I have to say that the most interesting part of this novel to me was the idea of “genetic memory” and memory being handed down. At one point it is said that some believe that people who think they have past lives are actually having genetic memories from their ancestors. An interesting concept!

I thought perhaps this story would be similar to “Outlander” – the Diana Gabaldon series which I adore – however, I consider the Outlander books to be more of a saga (and one in which I have learned a ton about what life was like in the 1700’s in Scotland) while I would categorize this book as a story.

You can see this book on Amazon where I am an Associate:

 

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Quick Review: The Sandalwood Tree by Elle Newmark

Having heard about this novel through the blogosphere, I picked it up at the library one day and then it sat on my coffee table. I finally got around to opening it the other day and I was so mesmerized that I couldn’t stop reading. It was one of those moments when your inner voice is saying: “….must….put….book….down” and your body just won’t comply. I read the whole book straight through.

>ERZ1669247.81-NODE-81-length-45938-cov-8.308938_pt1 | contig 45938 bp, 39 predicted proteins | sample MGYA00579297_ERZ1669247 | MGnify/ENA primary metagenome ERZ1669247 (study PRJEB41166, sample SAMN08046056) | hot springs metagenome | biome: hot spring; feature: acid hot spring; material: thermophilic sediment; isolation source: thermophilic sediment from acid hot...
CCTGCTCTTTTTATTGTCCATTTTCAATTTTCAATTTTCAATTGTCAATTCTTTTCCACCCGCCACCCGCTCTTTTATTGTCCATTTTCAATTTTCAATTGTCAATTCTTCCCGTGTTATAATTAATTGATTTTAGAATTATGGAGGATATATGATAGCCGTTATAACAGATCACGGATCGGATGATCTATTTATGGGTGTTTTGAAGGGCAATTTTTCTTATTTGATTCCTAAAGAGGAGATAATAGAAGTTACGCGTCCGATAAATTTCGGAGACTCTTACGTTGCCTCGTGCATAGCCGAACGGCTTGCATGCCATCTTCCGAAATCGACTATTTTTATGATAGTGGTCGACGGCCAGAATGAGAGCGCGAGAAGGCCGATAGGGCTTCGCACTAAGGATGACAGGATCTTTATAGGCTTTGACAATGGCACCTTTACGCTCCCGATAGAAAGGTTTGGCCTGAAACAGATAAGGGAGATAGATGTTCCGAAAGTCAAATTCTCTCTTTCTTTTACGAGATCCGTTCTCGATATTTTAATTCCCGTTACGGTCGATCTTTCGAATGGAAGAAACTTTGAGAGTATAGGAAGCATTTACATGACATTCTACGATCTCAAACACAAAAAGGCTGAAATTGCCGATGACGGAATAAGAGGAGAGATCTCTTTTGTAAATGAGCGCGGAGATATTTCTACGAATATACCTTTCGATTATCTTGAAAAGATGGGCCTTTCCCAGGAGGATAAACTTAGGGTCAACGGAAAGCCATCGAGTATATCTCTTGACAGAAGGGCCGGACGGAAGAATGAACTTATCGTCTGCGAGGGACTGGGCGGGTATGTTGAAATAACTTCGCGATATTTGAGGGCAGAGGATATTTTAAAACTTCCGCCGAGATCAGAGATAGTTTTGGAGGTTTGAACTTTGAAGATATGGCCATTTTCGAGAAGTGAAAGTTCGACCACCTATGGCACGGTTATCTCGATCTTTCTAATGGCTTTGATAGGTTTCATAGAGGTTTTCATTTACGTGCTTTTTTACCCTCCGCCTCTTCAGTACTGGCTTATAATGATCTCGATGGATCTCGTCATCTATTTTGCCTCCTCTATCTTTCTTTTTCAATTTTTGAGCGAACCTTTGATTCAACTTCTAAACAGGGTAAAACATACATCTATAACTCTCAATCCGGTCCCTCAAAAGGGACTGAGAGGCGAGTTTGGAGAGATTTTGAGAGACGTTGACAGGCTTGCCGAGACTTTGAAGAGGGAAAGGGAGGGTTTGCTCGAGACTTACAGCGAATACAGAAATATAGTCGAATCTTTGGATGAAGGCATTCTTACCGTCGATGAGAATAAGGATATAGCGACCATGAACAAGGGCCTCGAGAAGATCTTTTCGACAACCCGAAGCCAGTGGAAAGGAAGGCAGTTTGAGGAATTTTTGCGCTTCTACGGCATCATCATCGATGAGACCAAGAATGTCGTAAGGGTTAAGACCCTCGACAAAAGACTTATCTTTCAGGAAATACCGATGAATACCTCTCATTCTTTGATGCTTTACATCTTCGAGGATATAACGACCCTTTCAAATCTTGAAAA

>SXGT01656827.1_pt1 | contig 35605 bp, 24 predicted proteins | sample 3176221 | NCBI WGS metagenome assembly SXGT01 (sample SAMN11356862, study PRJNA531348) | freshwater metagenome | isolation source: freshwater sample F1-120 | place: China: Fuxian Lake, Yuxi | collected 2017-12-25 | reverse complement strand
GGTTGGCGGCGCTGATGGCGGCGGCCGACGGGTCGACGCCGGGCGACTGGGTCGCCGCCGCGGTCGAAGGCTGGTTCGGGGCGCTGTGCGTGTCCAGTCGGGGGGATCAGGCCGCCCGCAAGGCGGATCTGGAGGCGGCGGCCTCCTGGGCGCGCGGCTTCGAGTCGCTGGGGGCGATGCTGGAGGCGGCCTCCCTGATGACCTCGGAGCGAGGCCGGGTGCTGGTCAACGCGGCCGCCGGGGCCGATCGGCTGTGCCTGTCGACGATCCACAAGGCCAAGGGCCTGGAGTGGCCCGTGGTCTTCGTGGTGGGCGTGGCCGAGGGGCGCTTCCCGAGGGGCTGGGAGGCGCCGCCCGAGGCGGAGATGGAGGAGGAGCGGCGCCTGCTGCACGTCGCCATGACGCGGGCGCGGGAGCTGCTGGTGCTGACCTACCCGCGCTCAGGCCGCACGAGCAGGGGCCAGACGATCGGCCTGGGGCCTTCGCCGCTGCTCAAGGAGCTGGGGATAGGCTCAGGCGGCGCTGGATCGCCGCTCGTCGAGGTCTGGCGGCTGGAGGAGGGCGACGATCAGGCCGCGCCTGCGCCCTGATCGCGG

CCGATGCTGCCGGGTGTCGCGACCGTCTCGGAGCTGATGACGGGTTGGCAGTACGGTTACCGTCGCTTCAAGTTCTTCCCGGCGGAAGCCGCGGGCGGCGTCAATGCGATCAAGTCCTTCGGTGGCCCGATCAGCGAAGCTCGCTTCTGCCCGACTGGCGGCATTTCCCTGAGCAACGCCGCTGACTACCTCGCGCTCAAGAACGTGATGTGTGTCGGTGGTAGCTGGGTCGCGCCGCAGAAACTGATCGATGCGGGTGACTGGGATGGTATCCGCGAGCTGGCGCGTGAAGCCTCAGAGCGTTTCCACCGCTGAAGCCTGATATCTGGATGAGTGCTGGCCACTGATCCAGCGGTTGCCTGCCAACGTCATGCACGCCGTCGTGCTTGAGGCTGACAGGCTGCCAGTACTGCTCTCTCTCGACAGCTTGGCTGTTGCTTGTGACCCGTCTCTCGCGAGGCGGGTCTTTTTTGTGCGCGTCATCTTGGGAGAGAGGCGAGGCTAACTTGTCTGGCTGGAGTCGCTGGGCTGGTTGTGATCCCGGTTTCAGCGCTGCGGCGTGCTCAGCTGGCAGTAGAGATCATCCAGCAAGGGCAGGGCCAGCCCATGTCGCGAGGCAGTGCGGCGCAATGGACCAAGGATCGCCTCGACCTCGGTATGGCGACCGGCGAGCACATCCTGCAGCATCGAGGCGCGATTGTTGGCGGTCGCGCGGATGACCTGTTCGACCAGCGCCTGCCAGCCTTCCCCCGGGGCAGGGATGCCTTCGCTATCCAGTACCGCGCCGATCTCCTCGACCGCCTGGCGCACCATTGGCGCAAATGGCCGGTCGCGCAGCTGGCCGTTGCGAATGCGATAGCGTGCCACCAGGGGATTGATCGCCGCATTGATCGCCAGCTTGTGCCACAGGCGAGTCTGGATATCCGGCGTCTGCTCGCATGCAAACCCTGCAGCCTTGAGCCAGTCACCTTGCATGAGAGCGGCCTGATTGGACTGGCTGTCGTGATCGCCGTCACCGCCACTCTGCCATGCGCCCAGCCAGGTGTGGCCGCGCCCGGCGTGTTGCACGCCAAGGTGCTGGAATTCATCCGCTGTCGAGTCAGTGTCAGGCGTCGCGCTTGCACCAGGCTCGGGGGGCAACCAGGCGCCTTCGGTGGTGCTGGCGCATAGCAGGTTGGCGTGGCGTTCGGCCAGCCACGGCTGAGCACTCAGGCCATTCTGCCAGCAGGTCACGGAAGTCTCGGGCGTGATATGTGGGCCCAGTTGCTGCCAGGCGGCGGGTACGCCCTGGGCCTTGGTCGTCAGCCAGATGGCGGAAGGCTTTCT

“The Sandalwood Tree” tells two stories a century apart. Evie and Martin, along with their young son, have come to India in 1947 as the British reign is ending. Martin is deeply scarred by his WWII experiences and it has caused a tear in their marriage that Evie fears is irreparable. While staying in their rented house, Evie finds a packet of letters between two British women who lived in India in 1857. The letters tell of their friendship and of their loves. Evie becomes somewhat obsessed with finding out what happened to the women, Felicity and Adela, as she also puts her energies into saving her marriage.

This was a compelling and well-written read with beautiful descriptions of that period in India’s history. As I said before, I couldn’t put it down!

See this book on Amazon where I am an Associate:

 

View the somewhat dramatic book trailer from You Tube: